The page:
According to Plaintiff, his First Amendment claims arise out of Defendant's repeated pronouncements of "out of order" at borough council meetings and failing to recognize a motion of Plaintiff's, which were all directed at Plaintiff to squelch his right to free speech. (Docket No. 45, pp. 7-8). His ten page Brief in Opposition, however, fails to sufficiently address this argument. See, Docket No. 45. His entire conclusory argument is contained in two paragraphs without any citation to law.*fn2 (Docket No. 45, pp. 7-8). Conclusory and unsupported beliefs and statements are insufficient to create a genuine issue of material fact. See, Schoch v. First Fidelity Bancorporation, 912 F.2d 654, 657 (3d Cir. 1990); Quiroga v. Hasbro, Inc., 934 F.2d 497, 500 (3d Cir. 1990), cert. denied, 502 U.S. 940 (1991). Furthermore, even when I apply the relevant law to the facts of this case, summary judgment as to Plaintiff's First Amendment claims is warranted.

"The government's power to prevent or limit speech on public property is carefully circumscribed by the First Amendment. Not all public property is open to unfettered public speech, for the 'First Amendment does not guarantee access to property simply because it is owned or controlled by the government.'" Eichenlaub v. Township of Indiana, 385 F.3d 274, 279 (3d Cir. 2004), citing U.S. Postal Serv. v. Council of Greenburgh Civic Ass'ns, 453 U.S. 114, 119 (1981). "The First Amendment does not guarantee persons the right to communicate their views 'at all times or in any manner that may be desired.'" Jones v. Heyman, 888 F.2d 1328, 1331 (11th Cir. 1989), citing Heffron v. International Soc'y for Krishna Consciousness, 452 U.S. 640, 647 (1981). In Eichenlaub, the Third Circuit recognized that, whether a meeting is a general public forum or a limited public forum, it is "reviewed under a sliding standard that allows for content-related regulation so long as the content is tied to the limitations that frame the scope of the designation, and so long as the regulation is neutral as to the viewpoint within the subject matter of that content." 385 F.3d at 281. "'Plainly, public bodies may confine their meetings to specified subject matter....' Thus, matters presented at a citizen's forum may be limited to issues germane to town government." Id. at 281 (citations omitted). When a borough council opened the meeting for the public to speak on agenda items, the meeting was a public forum. See, Eichenlaub, 385 F.3d at 280-81; Jones, 888 F.2d at 1331.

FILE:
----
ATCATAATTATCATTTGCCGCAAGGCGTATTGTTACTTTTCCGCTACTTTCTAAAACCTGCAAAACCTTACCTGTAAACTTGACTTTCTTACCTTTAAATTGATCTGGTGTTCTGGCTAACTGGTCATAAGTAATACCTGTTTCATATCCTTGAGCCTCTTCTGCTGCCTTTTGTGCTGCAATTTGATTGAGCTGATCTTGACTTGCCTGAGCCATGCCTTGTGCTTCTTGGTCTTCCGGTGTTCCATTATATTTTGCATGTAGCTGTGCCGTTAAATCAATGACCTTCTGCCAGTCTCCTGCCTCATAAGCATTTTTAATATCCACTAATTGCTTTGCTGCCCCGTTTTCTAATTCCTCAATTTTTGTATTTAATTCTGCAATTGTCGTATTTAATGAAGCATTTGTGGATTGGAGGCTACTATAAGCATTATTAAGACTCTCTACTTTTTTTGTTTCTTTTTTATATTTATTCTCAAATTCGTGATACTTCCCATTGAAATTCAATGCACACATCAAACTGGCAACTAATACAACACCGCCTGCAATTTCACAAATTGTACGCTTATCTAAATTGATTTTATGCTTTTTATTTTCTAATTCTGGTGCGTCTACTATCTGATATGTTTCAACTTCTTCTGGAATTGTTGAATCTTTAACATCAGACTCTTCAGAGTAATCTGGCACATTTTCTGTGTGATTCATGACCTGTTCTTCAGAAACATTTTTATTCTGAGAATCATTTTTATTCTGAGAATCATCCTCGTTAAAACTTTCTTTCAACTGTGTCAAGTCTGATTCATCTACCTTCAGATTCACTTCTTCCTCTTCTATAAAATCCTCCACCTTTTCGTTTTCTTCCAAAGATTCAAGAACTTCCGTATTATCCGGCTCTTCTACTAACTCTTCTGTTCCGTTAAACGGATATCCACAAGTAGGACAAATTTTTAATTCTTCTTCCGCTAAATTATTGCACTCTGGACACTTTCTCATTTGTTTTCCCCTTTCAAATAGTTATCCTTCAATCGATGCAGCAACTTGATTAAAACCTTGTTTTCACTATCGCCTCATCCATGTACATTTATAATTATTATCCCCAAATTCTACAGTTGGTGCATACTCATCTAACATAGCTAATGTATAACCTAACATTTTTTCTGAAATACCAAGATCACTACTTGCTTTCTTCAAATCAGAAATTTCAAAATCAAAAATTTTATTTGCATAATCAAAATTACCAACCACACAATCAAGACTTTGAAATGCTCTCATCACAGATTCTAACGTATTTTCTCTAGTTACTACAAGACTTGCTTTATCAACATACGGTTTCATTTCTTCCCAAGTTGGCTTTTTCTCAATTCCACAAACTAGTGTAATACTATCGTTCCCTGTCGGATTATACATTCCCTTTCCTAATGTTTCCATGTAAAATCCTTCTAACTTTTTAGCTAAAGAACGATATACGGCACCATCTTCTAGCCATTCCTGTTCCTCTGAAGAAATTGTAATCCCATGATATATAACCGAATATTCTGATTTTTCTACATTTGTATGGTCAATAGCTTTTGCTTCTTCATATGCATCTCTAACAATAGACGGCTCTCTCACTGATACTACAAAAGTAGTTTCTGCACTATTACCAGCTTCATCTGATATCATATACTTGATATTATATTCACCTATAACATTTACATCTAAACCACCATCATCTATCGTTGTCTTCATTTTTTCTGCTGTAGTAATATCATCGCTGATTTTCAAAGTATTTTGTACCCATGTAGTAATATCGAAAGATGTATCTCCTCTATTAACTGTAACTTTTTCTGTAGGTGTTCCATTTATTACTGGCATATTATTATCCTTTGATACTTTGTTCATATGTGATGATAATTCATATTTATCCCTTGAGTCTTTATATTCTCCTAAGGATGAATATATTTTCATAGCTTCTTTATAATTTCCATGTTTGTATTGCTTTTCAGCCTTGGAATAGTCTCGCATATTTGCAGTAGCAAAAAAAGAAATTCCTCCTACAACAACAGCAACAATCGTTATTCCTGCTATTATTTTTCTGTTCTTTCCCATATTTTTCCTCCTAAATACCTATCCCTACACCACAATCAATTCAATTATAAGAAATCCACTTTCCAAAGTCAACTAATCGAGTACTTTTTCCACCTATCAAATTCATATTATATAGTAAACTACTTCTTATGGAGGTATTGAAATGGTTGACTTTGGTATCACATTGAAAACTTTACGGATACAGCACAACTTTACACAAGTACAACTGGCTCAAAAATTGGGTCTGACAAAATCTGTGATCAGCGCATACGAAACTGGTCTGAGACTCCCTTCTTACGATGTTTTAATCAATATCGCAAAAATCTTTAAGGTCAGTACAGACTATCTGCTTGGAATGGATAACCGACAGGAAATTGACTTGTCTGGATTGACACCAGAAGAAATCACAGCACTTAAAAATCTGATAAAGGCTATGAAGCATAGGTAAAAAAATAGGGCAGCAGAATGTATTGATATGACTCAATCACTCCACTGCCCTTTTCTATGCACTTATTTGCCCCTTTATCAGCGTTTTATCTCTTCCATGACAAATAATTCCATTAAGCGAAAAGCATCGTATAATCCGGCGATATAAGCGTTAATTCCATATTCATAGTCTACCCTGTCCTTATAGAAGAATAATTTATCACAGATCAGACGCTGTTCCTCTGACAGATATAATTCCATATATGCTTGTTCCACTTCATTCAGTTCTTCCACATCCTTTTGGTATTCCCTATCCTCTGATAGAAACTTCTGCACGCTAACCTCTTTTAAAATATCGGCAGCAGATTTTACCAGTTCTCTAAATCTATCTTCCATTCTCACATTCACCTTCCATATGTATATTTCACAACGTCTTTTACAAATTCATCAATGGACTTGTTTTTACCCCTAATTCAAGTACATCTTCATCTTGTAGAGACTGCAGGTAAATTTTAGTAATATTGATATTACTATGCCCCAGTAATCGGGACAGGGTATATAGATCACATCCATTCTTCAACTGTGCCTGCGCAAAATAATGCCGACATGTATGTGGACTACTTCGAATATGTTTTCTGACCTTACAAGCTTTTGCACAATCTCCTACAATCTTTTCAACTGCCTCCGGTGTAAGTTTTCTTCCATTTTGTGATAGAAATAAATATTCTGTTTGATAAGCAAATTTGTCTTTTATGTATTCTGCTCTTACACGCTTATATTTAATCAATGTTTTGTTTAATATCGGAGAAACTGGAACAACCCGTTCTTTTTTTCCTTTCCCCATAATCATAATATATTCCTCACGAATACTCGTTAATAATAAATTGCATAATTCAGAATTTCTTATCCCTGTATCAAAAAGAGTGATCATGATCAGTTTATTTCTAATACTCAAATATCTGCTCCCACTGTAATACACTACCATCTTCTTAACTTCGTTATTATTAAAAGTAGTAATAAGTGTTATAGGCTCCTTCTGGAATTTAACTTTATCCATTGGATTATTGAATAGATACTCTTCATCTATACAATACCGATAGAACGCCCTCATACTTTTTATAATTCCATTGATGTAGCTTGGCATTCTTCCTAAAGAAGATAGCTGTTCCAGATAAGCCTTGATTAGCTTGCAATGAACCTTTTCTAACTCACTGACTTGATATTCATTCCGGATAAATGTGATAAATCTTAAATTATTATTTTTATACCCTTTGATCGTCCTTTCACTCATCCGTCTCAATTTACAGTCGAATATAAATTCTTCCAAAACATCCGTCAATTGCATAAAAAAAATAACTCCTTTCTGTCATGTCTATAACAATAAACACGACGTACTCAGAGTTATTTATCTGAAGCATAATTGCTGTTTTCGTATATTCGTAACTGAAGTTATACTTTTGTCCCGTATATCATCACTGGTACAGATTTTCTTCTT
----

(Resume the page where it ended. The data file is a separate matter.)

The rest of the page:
Applying the case law to the facts of this case, in the light most favorable to Plaintiff, I find summary judgment in favor of Defendant is warranted. The record reflects that at the March 2004, meeting, Plaintiff was called out of order on three occasions before he was removed from the meeting. See, Videotape of March 2004, meeting. At each instance, Plaintiff was called out of order for being disruptive and/or not addressing agenda items. Id. Specifically, during the first instance, Plaintiff was called out of order because he interrupted another citizen who had the floor and was speaking to Council. Id. at 33:55. Again, Plaintiff was called out of order when Plaintiff yelled to Mr. Fetzko to "sit down and shut up," while another member of council was asking a question and Donald Fetzko, the solicitor sitting at council table, was going to address the question. Id. 13:32. Finally, Plaintiff was called out of order when he strayed from the agenda item he was talking about to question Defendant and the Chief of Police about how many police officers were at the meeting. Id. at 5:29. As in Eichenlaub, I find that "[r]estricting such behavior is the sort of time, place, and manner regulation that passes muster under the most stringent scrutiny for a public forum. Indeed, for the presiding officer of a public meeting to allow a speaker to try to hijack the proceedings, or to filibuster them, would ...